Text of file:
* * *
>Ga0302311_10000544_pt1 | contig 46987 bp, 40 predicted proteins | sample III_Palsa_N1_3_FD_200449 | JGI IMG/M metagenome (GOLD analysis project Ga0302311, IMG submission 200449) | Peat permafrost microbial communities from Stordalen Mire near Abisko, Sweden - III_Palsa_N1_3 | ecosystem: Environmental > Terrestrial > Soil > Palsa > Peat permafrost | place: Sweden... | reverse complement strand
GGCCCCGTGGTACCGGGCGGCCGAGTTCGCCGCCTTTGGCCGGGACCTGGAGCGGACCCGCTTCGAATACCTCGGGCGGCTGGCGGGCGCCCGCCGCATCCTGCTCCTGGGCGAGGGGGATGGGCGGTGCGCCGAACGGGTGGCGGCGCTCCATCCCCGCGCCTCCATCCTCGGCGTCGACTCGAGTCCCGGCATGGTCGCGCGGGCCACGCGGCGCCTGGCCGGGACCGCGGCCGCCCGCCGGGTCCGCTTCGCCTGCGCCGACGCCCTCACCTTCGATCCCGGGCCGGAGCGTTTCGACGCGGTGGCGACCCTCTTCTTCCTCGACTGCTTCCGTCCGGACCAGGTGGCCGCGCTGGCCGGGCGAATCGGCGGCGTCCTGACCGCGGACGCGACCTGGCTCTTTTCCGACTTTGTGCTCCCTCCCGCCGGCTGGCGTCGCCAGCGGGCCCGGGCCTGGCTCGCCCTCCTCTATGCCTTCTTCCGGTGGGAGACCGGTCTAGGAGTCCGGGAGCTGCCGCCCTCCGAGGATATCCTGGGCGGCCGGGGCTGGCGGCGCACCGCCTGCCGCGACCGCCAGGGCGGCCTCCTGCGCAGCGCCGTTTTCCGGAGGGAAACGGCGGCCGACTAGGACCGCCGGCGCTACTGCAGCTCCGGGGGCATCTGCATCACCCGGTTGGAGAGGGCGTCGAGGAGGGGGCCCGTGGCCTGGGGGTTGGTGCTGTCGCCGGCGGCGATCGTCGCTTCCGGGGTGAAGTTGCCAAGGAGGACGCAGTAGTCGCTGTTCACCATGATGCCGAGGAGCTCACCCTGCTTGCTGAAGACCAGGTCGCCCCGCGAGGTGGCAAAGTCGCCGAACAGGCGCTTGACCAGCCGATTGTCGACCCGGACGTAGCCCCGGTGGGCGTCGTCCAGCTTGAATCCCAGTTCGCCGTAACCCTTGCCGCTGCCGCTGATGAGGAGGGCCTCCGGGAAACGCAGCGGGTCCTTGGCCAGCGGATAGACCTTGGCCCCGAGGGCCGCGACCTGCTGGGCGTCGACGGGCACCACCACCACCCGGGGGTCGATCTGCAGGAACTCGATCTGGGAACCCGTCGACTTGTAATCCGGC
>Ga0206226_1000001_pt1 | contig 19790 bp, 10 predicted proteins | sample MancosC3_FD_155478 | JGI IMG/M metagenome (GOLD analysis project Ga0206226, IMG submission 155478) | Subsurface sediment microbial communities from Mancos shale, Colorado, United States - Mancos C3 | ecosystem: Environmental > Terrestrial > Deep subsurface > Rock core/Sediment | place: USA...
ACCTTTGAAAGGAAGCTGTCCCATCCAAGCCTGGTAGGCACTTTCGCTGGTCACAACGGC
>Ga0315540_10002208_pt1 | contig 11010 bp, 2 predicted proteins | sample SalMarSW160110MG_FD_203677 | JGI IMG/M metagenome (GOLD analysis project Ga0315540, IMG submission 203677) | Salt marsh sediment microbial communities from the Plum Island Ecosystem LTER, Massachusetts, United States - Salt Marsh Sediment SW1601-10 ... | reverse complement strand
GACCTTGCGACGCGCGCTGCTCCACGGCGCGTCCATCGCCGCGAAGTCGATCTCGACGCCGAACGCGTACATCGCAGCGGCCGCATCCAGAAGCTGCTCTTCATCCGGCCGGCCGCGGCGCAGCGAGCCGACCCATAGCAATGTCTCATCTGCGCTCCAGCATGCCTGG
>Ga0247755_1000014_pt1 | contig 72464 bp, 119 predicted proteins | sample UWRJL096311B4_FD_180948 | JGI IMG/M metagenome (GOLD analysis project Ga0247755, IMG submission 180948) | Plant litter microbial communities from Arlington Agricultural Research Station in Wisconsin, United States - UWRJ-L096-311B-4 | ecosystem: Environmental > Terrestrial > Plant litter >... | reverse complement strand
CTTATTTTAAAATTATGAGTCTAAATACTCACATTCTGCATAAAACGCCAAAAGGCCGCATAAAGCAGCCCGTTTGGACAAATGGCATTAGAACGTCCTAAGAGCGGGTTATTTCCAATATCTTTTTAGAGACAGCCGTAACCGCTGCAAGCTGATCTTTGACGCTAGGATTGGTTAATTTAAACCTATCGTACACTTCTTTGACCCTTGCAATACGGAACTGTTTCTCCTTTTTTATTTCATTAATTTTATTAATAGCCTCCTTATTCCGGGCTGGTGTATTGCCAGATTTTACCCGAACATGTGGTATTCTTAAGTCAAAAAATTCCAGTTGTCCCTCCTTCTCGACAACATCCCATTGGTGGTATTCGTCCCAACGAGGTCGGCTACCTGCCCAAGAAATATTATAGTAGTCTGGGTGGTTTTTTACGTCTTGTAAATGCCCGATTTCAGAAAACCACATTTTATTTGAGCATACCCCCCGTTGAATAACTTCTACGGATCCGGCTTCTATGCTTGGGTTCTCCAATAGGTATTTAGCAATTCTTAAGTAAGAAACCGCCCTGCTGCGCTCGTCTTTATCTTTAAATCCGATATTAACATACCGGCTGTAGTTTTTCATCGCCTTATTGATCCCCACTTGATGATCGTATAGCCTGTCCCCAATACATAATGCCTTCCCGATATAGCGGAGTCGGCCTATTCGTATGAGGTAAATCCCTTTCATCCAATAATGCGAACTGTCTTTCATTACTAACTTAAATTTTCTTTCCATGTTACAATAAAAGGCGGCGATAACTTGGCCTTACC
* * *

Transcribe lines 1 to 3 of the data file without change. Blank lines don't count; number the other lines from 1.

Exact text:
>Ga0302311_10000544_pt1 | contig 46987 bp, 40 predicted proteins | sample III_Palsa_N1_3_FD_200449 | JGI IMG/M metagenome (GOLD analysis project Ga0302311, IMG submission 200449) | Peat permafrost microbial communities from Stordalen Mire near Abisko, Sweden - III_Palsa_N1_3 | ecosystem: Environmental > Terrestrial > Soil > Palsa > Peat permafrost | place: Sweden... | reverse complement strand
GGCCCCGTGGTACCGGGCGGCCGAGTTCGCCGCCTTTGGCCGGGACCTGGAGCGGACCCGCTTCGAATACCTCGGGCGGCTGGCGGGCGCCCGCCGCATCCTGCTCCTGGGCGAGGGGGATGGGCGGTGCGCCGAACGGGTGGCGGCGCTCCATCCCCGCGCCTCCATCCTCGGCGTCGACTCGAGTCCCGGCATGGTCGCGCGGGCCACGCGGCGCCTGGCCGGGACCGCGGCCGCCCGCCGGGTCCGCTTCGCCTGCGCCGACGCCCTCACCTTCGATCCCGGGCCGGAGCGTTTCGACGCGGTGGCGACCCTCTTCTTCCTCGACTGCTTCCGTCCGGACCAGGTGGCCGCGCTGGCCGGGCGAATCGGCGGCGTCCTGACCGCGGACGCGACCTGGCTCTTTTCCGACTTTGTGCTCCCTCCCGCCGGCTGGCGTCGCCAGCGGGCCCGGGCCTGGCTCGCCCTCCTCTATGCCTTCTTCCGGTGGGAGACCGGTCTAGGAGTCCGGGAGCTGCCGCCCTCCGAGGATATCCTGGGCGGCCGGGGCTGGCGGCGCACCGCCTGCCGCGACCGCCAGGGCGGCCTCCTGCGCAGCGCCGTTTTCCGGAGGGAAACGGCGGCCGACTAGGACCGCCGGCGCTACTGCAGCTCCGGGGGCATCTGCATCACCCGGTTGGAGAGGGCGTCGAGGAGGGGGCCCGTGGCCTGGGGGTTGGTGCTGTCGCCGGCGGCGATCGTCGCTTCCGGGGTGAAGTTGCCAAGGAGGACGCAGTAGTCGCTGTTCACCATGATGCCGAGGAGCTCACCCTGCTTGCTGAAGACCAGGTCGCCCCGCGAGGTGGCAAAGTCGCCGAACAGGCGCTTGACCAGCCGATTGTCGACCCGGACGTAGCCCCGGTGGGCGTCGTCCAGCTTGAATCCCAGTTCGCCGTAACCCTTGCCGCTGCCGCTGATGAGGAGGGCCTCCGGGAAACGCAGCGGGTCCTTGGCCAGCGGATAGACCTTGGCCCCGAGGGCCGCGACCTGCTGGGCGTCGACGGGCACCACCACCACCCGGGGGTCGATCTGCAGGAACTCGATCTGGGAACCCGTCGACTTGTAATCCGGC
>Ga0206226_1000001_pt1 | contig 19790 bp, 10 predicted proteins | sample MancosC3_FD_155478 | JGI IMG/M metagenome (GOLD analysis project Ga0206226, IMG submission 155478) | Subsurface sediment microbial communities from Mancos shale, Colorado, United States - Mancos C3 | ecosystem: Environmental > Terrestrial > Deep subsurface > Rock core/Sediment | place: USA...